My Privia PX-850 developed a loud key (i.e. full volume regardless of the key actuation force). I suspected an issue in the sensor of the key, and opened up the piano to try and repair the issue. I could not find nice information online on disassembly of this piano, so I'd like to share some pictures with you here, perhaps it will be of use to someone.
I started by removing the backpanel. That was easy, but be aware of the cable connecting the lid sensor. There is a connector that allows disconnection.
Next I removed the keyboard cover. A screw holds the metal bar in place on the spring mechanism. Loosen the screw and slide out the bar. Next, the whole cover can be slid out of the rails.
Next, I removed the whole keyboard assembly out of the cabinet. In retrospect than may not be necessary to remove the pianokeys and access the sensors, but this is how I did it. I loosened the center electronics cabinet and loosened all connectors. The high density flat cable can be unlocked by lifting up the plastic top ridge in the pcb connector. The right speaker casing also needed to be removed as it covers some screws.
I removed the front panel with the controls. It is attached to the keyboard assembly through several posts, unscrew these from the front panel. Also, At 1/3 of the length next to the grille two screws keep together two segments. After detaching, both halves easily come out. I removed the tape and ziptie connecing the cables to the white keyboard assembly.
The keyboard came loose with 3 screws on top and a whole bunch on the bottom. After this, the whole assemble could be maneuvered out of the back with relative easy. Take care to support it well over the length.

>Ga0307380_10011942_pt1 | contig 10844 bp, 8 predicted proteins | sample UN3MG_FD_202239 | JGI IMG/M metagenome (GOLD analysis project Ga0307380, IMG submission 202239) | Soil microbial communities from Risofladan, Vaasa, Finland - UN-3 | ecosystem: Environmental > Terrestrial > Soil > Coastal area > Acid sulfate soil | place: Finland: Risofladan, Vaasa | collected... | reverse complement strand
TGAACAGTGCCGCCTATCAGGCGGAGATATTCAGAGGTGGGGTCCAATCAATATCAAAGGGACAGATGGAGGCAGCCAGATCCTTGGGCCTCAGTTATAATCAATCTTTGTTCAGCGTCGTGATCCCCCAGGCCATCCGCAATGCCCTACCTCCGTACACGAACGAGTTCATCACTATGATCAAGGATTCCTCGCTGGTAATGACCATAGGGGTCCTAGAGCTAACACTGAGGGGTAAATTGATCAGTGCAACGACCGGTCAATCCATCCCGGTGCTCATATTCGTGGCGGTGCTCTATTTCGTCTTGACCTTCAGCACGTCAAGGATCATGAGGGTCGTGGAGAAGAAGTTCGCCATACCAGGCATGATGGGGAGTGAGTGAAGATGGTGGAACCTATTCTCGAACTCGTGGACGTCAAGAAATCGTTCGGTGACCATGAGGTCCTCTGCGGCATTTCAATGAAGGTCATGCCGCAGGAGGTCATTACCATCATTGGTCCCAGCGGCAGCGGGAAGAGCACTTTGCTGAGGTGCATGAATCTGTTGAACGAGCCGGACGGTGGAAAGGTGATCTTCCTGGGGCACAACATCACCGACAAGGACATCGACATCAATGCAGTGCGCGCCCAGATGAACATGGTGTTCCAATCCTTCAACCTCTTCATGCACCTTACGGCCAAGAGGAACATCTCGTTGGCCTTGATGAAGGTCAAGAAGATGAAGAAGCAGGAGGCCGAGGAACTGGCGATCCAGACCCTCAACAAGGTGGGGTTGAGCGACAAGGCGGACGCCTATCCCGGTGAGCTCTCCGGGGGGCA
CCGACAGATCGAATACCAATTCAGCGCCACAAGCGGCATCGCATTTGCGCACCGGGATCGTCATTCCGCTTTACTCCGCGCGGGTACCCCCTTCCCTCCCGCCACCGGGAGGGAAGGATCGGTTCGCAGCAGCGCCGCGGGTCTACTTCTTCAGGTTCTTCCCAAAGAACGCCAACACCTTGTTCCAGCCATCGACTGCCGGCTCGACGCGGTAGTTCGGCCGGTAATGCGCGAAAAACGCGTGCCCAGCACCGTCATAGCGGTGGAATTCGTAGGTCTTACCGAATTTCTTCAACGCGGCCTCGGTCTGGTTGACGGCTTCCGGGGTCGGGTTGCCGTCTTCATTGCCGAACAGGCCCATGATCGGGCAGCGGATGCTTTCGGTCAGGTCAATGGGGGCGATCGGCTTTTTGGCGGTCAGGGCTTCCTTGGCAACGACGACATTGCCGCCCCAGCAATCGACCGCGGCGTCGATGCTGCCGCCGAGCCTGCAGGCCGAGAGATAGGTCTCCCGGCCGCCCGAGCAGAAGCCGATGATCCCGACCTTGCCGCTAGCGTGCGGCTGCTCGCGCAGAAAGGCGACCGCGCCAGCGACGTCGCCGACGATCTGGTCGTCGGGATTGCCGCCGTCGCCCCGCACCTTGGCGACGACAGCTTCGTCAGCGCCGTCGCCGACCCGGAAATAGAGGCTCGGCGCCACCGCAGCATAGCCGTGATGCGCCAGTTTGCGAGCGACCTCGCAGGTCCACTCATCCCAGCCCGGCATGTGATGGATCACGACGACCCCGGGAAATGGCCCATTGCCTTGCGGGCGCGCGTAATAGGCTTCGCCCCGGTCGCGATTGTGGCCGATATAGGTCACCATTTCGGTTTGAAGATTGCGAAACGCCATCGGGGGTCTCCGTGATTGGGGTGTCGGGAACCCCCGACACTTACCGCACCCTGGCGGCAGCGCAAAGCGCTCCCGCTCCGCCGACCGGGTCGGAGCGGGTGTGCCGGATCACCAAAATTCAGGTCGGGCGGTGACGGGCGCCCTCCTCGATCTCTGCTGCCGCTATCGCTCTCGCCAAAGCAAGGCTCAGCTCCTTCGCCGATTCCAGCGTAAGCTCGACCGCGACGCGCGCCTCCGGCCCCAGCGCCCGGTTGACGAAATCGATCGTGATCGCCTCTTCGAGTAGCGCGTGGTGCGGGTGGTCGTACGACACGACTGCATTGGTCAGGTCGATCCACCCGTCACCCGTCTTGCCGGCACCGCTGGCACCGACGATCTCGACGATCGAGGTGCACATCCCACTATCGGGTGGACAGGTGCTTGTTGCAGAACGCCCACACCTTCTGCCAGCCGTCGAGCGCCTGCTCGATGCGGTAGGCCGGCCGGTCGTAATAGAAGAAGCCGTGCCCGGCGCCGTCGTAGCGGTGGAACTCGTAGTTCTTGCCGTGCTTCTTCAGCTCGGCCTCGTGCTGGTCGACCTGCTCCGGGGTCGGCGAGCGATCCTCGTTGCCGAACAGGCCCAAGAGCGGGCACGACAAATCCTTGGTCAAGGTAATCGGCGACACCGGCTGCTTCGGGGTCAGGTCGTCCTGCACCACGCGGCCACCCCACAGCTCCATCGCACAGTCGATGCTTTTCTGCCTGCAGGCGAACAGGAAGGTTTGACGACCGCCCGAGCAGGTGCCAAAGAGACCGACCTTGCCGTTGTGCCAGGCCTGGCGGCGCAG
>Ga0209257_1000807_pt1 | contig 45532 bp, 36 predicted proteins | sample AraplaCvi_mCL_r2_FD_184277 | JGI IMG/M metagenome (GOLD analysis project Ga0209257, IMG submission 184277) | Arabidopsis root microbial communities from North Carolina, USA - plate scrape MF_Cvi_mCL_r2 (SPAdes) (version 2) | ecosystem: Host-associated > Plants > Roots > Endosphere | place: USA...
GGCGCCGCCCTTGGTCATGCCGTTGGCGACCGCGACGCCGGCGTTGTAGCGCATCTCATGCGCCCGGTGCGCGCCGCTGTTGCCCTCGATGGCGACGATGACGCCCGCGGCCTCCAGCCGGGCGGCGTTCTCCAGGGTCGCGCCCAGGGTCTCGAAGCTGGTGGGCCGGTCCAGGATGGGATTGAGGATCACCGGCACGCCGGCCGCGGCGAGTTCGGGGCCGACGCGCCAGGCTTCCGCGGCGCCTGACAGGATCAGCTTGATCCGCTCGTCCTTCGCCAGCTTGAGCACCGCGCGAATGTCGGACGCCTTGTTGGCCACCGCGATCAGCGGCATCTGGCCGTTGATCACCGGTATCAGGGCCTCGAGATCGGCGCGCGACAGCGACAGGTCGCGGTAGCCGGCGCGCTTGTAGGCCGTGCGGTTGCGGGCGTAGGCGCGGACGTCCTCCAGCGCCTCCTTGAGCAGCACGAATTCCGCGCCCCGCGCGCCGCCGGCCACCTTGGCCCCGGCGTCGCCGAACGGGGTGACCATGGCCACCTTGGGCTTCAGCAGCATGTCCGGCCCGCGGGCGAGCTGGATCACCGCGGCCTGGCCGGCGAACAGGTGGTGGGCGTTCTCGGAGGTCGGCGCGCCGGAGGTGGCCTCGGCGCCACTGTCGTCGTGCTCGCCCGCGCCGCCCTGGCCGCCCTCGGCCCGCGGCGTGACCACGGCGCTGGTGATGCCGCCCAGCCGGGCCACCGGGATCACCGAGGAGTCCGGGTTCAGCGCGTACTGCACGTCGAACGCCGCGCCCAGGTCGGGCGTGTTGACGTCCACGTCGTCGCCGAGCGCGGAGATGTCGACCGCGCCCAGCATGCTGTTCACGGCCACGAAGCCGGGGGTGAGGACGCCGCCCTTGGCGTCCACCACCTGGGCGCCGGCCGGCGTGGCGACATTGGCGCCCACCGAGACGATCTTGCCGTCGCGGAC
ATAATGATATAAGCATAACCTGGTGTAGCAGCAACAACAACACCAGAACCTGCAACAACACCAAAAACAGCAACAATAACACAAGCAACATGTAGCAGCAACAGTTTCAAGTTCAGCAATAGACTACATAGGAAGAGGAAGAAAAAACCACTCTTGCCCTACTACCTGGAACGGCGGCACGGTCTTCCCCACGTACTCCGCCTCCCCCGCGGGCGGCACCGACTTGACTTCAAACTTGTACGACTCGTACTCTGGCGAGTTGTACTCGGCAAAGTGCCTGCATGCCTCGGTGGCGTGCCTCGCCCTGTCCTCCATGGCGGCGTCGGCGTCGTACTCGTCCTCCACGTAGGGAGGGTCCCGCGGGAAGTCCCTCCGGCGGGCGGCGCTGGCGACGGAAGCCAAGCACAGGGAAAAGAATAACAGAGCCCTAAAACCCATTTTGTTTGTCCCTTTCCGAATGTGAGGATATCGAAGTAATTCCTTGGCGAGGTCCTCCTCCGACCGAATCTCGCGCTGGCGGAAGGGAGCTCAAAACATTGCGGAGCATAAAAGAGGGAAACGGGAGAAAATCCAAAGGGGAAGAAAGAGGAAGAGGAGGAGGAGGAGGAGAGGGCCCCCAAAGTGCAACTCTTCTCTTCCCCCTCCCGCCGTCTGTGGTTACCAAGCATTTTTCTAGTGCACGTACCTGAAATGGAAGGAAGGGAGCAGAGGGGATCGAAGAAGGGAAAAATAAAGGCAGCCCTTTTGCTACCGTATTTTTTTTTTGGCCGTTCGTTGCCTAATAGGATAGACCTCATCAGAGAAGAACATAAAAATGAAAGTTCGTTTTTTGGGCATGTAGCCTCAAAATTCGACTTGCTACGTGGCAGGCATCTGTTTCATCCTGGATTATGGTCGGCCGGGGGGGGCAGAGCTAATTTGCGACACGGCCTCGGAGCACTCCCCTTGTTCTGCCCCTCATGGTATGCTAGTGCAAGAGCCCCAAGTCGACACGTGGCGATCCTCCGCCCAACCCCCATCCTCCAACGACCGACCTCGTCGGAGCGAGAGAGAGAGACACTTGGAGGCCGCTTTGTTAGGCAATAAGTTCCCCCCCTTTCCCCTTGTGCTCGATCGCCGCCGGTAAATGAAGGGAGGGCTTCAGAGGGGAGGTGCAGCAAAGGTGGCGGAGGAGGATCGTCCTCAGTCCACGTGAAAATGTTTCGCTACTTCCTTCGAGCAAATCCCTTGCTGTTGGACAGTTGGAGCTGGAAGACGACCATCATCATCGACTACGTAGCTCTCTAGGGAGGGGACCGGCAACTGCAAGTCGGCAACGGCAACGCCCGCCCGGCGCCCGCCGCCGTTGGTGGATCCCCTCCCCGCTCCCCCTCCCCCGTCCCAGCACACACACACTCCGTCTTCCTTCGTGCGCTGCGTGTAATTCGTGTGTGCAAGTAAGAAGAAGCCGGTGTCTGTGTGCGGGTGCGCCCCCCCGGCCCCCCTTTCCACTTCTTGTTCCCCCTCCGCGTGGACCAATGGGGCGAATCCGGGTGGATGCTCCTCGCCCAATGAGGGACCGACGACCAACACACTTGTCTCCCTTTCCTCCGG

Next, I loosened the retaining bracket behind the affected keys. Also, the black posts for the front panel had to be removed in that segment. After removal, I could take out first the white keys, then the black. The keys hinge between white plastic tabs, after prying and spreading them a bit the key can pop up, and move back and out. I removed keys until a whole sensor segment was exposed..
I loosened the rubber strip from the membrane switch array gently. It is stuck in with soft rubber pins in holes on the pcb.
Each key had 3 contracts (tri sensor!) at different heights, I suspect the connect sequentially and stroke force is deduced from the timing between them.
Finally, what I came to do. I gently cleaned both the carbonized rubber contacts and the zigzag pcb segments with isopropyl alcohol and a sort of cotton tip applicator.
Then reassembly. The rubber segment was hard to get seated in the holes, until I found that a paper clip wire can poke in the holes on the top and nicely push in the 'legs' below in their holes. Next the keys went back in, secured by the brackets, everything back in the cabinet, and try to remember where all screws came from.
In the end, I powered up the instrument, and yay! the piano key is now touch sensitive again. Mission accomplished.
Over here I made a movie of the action being actuated.